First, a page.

post Feb 26 2021, 08:51 PM
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QUOTE(Root_Werks @ Feb 26 2021, 03:15 PM) *

QUOTE(mbseto @ Feb 26 2021, 11:58 AM) *

In my experience, fitting a patch takes about the same amount of time regardless of the size of the patch. So three small patches might take three times as long as one big patch that covers the whole area.

I also like the idea of minimizing welds, which is what you get from a larger patch. And in these layered areas, avoiding having a weld in one layer lined up with a weld in another layer. Of course I picked up all this from the more experienced guys on this forum.


(IMG:style_emoticons/default/agree.gif)

I've learned from others over the years replacing larger pre-made sections can be less work than patching a number of smaller areas. Plus, it just looks cleaner in the end.

Grinding.....grinding, ugh.

Thanks to all who replied. The way the rust worm turns it seems that all of the rust ends up at the overlap pieces that made up the original. Both inside and outside longitudinal pieces were in turn made up of inner and outer sections. The spot welds produce a wonderfully strong unit. In my case each and every piece has the last couple of inches rusted off. That is why I have started down the road of restoring each end one at a time.

Just spent a day in a frozen garage trying to avoid setting my car harts on fire. Making progress. My big problem now is dealing with the moat of metal on either side of the weld beam. Pictures tomorrow but the basic problem comes when trying to grind the welds flat. Bright middle, with dark edges, and then bright surroundings. The area around the weld has shrunk. Any solutions?
Thanks folks!
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worn
post Feb 27 2021, 01:04 PM
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QUOTE(Superhawk996 @ Feb 26 2021, 04:00 PM) *

QUOTE(SirAndy @ Feb 25 2021, 11:57 AM) *


Personally, i like to weld as little as possible. No matter how much care you take to prime the new metal, the welds will leave exposed spots that are starting points for new rust.

RD has a lot of replacement metal for your needs:
https://www.restoration-design.com/

(IMG:style_emoticons/default/welder.gif)


(IMG:style_emoticons/default/agree.gif)

FWIW -- RD panels are Galvaneal. The Zinc that is annealed into the top surface of the panel sheet metal will actually serve as a sacrificial cathode for nearby sheet metal and welds. Not perfect, and protection diminishes with distance from the Galvaneal panel, but, the Zinc in Galvaneal goes a long way toward holding off surface corrosion at the weld sites.


I have several orders in from RD. One problem is that the rust generally is affecting ends of panels such that I would have to replace 90-95% good metal to get rid of the 5% that is really rotten.

I think it was BBrock who suggested the Cu UPol primer. And it does seem to weld nicer than the Zn. I have sets of wire brushes welded to 3 foot quarter in rods to clean the old out of the longs. Cut where there are pits, use a rust converter to turn the rust to ferrite covered with vinyl sealler. That gets a coat of marine epoxy and that gets a coat of 3M cavity treatment wax. But between the layers there are places of clean metal plug welded to clean metal, and that is what is looking like copper.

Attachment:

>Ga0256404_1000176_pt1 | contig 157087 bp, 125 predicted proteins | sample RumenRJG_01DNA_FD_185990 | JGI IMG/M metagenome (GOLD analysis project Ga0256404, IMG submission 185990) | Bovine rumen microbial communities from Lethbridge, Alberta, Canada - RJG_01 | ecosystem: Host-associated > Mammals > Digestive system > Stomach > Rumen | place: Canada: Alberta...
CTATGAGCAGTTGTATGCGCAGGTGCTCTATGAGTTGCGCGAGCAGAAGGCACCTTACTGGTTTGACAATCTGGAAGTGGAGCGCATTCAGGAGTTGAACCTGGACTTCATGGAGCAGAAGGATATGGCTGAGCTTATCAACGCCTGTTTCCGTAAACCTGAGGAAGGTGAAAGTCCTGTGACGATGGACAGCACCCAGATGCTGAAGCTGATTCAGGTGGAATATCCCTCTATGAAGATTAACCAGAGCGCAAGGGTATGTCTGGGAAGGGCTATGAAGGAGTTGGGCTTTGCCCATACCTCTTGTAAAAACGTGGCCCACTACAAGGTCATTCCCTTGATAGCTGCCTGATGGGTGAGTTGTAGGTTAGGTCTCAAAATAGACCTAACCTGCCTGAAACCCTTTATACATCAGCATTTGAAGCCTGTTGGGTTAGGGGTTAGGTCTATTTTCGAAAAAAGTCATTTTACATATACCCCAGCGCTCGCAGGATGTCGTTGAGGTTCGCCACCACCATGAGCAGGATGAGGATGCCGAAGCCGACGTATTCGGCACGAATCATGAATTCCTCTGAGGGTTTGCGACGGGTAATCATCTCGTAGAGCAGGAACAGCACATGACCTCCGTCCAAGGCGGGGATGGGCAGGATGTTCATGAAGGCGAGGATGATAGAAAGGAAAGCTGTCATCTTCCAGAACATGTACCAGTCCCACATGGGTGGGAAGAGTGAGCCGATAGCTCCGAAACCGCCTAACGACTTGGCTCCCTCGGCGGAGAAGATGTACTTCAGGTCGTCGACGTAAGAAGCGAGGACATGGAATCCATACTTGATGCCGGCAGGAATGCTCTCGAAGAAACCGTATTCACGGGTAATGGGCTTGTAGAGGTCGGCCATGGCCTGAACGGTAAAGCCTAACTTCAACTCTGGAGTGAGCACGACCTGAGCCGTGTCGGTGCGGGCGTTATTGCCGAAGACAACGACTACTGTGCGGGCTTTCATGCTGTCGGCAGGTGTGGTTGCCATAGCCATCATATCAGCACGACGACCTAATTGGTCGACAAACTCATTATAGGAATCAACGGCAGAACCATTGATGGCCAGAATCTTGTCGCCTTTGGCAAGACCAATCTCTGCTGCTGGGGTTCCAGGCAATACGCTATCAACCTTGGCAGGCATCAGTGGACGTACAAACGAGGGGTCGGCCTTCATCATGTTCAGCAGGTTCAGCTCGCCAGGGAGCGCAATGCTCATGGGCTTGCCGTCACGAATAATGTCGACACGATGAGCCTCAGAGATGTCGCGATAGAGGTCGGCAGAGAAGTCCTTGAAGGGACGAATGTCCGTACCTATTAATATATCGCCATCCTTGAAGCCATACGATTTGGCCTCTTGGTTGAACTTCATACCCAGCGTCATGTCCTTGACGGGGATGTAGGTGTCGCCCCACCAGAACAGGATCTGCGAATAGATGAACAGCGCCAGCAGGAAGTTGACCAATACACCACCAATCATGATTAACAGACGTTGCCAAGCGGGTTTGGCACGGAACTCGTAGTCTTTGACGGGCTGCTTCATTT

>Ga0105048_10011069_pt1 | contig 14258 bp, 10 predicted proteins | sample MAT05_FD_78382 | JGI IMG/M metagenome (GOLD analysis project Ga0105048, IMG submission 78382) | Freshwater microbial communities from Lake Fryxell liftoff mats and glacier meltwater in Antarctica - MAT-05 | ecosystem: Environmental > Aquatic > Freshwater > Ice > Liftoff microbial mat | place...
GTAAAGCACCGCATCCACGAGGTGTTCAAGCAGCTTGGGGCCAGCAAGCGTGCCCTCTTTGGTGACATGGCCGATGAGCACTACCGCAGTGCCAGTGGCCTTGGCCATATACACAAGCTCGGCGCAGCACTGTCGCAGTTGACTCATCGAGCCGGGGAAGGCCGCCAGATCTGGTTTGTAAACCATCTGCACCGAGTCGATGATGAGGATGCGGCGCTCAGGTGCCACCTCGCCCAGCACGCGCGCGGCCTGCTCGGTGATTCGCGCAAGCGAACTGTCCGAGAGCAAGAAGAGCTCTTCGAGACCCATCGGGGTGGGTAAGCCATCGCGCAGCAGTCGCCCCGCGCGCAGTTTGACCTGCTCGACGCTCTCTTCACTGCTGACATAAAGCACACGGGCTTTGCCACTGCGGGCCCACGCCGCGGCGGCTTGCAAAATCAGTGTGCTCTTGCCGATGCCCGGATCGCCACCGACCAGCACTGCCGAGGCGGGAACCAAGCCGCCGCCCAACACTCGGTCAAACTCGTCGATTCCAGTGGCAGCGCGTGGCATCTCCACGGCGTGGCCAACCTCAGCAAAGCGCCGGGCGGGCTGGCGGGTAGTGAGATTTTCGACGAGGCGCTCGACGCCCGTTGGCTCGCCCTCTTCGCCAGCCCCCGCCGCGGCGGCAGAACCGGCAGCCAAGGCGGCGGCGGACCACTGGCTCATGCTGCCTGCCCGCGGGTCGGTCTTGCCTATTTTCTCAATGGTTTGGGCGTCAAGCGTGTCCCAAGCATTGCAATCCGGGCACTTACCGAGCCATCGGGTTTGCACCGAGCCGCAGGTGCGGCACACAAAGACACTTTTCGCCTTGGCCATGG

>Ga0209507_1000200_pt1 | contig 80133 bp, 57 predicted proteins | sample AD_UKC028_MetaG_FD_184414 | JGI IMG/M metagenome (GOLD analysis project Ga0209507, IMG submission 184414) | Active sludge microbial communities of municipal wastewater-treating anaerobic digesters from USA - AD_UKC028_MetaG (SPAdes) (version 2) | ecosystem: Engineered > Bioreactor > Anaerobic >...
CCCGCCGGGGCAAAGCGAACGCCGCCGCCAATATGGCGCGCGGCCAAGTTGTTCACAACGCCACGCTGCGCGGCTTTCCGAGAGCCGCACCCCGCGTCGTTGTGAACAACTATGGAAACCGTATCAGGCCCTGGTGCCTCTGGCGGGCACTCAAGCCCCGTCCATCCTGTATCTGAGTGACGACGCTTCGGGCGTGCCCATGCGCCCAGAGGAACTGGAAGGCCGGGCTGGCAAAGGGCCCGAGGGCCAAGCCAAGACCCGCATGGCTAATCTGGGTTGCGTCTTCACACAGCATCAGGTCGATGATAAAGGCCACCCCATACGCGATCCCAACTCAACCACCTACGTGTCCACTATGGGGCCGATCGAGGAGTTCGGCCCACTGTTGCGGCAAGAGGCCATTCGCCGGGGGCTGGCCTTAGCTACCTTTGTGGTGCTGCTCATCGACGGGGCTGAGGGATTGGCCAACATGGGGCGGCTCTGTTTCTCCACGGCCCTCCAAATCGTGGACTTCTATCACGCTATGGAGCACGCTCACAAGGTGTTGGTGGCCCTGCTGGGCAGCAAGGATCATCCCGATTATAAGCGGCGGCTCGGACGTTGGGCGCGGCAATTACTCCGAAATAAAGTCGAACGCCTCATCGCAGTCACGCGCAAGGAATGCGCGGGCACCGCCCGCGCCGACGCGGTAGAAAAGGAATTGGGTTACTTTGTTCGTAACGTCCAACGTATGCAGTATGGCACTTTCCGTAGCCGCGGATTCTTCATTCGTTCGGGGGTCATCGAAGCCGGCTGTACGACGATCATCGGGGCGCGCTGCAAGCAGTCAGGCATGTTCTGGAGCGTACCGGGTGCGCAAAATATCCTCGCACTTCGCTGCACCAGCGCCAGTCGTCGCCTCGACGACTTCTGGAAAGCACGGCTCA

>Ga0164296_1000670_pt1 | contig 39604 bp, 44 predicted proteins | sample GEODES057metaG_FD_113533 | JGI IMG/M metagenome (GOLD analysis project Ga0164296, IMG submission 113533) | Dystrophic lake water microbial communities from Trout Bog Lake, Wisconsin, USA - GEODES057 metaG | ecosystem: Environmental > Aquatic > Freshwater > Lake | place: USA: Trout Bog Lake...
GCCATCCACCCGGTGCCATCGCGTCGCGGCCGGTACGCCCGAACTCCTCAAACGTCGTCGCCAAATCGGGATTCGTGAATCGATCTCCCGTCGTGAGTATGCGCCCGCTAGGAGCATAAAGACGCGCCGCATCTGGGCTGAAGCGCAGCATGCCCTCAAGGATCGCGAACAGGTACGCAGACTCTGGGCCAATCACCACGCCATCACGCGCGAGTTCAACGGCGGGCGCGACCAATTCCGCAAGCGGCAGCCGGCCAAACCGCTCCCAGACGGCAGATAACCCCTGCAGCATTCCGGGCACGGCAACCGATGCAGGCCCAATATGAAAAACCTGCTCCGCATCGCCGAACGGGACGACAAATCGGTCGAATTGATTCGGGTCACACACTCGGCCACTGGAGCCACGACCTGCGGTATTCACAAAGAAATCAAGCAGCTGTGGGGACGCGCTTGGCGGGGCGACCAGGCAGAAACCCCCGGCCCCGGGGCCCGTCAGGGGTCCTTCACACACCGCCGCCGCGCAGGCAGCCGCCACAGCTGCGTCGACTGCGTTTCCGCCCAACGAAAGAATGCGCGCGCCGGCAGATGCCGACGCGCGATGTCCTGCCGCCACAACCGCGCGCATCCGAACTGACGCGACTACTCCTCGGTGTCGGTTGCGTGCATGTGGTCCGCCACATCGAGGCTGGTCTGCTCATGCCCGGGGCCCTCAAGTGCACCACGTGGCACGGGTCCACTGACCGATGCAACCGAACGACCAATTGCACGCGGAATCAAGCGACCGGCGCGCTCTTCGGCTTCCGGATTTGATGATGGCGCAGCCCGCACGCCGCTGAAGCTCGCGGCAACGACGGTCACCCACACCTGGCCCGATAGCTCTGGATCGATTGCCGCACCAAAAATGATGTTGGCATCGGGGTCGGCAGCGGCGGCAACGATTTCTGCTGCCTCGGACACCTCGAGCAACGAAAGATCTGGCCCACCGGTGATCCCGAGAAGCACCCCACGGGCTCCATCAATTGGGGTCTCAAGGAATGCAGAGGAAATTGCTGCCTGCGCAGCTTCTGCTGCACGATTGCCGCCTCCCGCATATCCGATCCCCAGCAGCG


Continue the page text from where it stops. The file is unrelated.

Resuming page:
The shop is pretty comfortable: about 50 degrees F when it warms up, but I still have problems with fogging the welding helmet. And I have an extra reading glass lens to fog. So, have to route the warm air away:

Attached Image

The wheel house sheet metal right behind the battery was perforated, and the RD pressing doesn't seem to reach that far up.

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Here is the beginning pretty crude repair, but I will be able to get it from the other side. You can also see the reinforcing piece that lies inside the inner long. That is covered with epoxy. The wax material from three M will be sprayed in as the last step to reduce fire.
Attached Image

A bit better. The worst part is the slight furrow on either side of the weld in the HAZ. Any suggestions? It is a new to me Hobart 135. I also have a Lincoln I can use, and a TIG.
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worn
post Feb 27 2021, 01:25 PM
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QUOTE(Superhawk996 @ Feb 26 2021, 04:00 PM) *


FWIW -- RD panels are Galvaneal. The Zinc that is annealed into the top surface of the panel sheet metal will actually serve as a sacrificial cathode for nearby sheet metal and welds. Not perfect, and protection diminishes with distance from the Galvaneal panel, but, the Zinc in Galvaneal goes a long way toward holding off surface corrosion at the weld sites.


My childhood summers were spent in a 34 foot wooden boat anywheres from Puget Sound to Uclulet. Dad had zincs on the hull tied into everything metal. I figure I oughta just trail anodes from the bumper. This time of year you can encounter either blowing clouds of snow, or salt up here in the north. Turns everything white either way.

Of course the worst parts are inside. The inner long has a U-section on its side made out of heavier metal with corrugation. The lower part has rusted, but the upper two planes are solid. Made a piece out of 14 gauge for that. Welding upside down on my back adds to the fun. Thankfully Harbor Freight has improved their welding blankets. One spark ate through the Carhart, the sweatshirt, the other sweatshirt, the T-shirt, and then rolled along my side to end up underneath me.